The Manaiakalani Film Festival was held for the third consecutive year on November 11th. Students from our seven schools, ranging in age from 5 - 18 years, presented the movies they had been making at this festival event. Some of the movies were made by small groups, some by students across year levels and some by entire classes. We have elected to make this annual event a cluster celebration rather than a competition and we all share in the joy of seeing what each school has to present.
We present the films during the day to the 2000+ students from the schools, who bus in to the venue in shifts throughout the day. Then at night we hold a parent and community showcase. For the first two years we held it in the auditorium at Tamaki College, but this year we went huge and hired Hoyts Xtreme Screen at Sylvia Park Mall. We were grateful to our friends at the Tamaki Transformation Programme giving us encouragement and support to take the event to the next step. And we couldn't have done it at all without financial support from the TTP, Fusion Networks, Hapara, Rachel Hill and a local family.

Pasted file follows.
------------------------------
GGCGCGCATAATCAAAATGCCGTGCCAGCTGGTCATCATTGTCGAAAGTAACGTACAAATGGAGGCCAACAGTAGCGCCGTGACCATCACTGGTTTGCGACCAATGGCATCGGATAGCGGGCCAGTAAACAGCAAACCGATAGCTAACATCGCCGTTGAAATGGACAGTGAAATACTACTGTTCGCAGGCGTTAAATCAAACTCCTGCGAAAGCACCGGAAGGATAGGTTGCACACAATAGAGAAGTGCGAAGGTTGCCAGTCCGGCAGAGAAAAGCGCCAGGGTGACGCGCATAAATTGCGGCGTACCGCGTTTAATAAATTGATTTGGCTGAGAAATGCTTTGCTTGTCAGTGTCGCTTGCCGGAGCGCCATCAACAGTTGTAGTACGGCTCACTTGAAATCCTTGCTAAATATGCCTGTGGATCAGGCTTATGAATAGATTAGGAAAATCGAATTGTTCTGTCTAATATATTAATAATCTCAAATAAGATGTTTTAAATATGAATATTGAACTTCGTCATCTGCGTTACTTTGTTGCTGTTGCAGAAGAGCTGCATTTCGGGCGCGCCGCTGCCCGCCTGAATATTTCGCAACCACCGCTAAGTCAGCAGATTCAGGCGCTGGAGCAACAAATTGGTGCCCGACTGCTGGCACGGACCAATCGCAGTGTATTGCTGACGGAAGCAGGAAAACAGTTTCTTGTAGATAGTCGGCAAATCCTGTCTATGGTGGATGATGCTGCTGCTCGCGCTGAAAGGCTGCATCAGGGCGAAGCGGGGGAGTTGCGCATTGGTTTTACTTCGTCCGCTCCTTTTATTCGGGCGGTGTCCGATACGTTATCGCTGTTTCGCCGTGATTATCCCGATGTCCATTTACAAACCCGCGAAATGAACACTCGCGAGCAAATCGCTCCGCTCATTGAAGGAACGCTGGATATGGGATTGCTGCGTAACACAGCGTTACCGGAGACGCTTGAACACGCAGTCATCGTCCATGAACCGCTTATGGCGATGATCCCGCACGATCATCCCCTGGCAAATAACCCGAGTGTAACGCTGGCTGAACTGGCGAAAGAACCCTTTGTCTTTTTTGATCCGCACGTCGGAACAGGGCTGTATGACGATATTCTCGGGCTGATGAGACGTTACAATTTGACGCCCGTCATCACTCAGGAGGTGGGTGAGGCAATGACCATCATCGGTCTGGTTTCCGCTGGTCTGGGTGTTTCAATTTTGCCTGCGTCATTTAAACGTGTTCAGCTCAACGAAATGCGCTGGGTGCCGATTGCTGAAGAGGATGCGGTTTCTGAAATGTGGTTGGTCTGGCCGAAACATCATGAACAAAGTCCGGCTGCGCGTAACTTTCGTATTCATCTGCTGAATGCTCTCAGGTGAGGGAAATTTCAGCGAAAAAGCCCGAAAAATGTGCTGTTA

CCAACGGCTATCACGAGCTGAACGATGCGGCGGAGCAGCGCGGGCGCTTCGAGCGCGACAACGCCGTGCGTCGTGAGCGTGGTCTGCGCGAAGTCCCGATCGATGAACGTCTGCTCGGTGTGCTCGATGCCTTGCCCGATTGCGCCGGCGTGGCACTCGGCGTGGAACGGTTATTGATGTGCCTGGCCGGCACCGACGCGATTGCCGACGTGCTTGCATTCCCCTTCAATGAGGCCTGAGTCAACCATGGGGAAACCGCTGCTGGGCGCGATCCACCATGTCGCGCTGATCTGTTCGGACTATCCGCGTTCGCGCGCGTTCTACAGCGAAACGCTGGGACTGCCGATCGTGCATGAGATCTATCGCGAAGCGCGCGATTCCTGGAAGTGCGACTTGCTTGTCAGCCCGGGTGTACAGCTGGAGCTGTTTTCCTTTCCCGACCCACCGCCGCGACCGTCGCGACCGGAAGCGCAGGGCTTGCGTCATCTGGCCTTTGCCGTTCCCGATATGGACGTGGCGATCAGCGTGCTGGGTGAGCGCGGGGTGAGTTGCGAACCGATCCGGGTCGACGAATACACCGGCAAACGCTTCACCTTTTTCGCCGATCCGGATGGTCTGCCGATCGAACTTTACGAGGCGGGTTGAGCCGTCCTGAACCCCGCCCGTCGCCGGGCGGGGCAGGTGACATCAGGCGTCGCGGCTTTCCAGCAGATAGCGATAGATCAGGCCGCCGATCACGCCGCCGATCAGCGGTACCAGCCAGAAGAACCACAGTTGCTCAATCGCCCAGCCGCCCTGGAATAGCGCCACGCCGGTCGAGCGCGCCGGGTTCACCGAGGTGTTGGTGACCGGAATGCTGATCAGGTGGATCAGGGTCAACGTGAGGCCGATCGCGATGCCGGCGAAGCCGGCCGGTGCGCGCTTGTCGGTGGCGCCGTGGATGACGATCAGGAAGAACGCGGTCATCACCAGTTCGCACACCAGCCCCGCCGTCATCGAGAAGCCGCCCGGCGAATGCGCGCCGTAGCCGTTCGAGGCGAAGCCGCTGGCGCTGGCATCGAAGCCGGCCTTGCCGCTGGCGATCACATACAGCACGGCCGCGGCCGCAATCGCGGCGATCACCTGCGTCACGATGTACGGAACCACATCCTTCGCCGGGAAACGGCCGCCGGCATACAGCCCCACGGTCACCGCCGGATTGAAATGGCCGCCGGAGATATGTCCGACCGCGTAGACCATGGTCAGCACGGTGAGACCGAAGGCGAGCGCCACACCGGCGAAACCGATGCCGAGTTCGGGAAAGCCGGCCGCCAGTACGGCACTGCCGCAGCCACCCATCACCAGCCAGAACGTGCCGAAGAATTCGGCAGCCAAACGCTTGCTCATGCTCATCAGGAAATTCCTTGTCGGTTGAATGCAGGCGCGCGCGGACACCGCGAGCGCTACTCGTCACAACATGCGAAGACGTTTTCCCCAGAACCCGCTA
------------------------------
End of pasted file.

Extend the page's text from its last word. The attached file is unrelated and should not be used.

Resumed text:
There are so many 'gems' from the day that could be quoted here, but one thing that struck me was how many of our children as they entered the cinema made it clear it was the first time they had ever been to the movies here. It was heart warming to see how much it meant to the kids (and their whanau at night) to see their masterpieces on a real cinema screen.
The evening showcase began with entertainment in the foyer by a band from Tamaki College, and was MCed by Anthony Samuels (who many remember from his "What Now" days) then 22 movies were rolled out - each presented briefly by the students who created them.
All the movies screened can be watched online now. The link to them all is here.
I learnt a lot about creating movies for this screen during the event and have started writing notes for next time here.
This movie segement is part of the introduction (yes, it is meant to start from a black screen) and explains how this event fits into the Manaiakalani Project.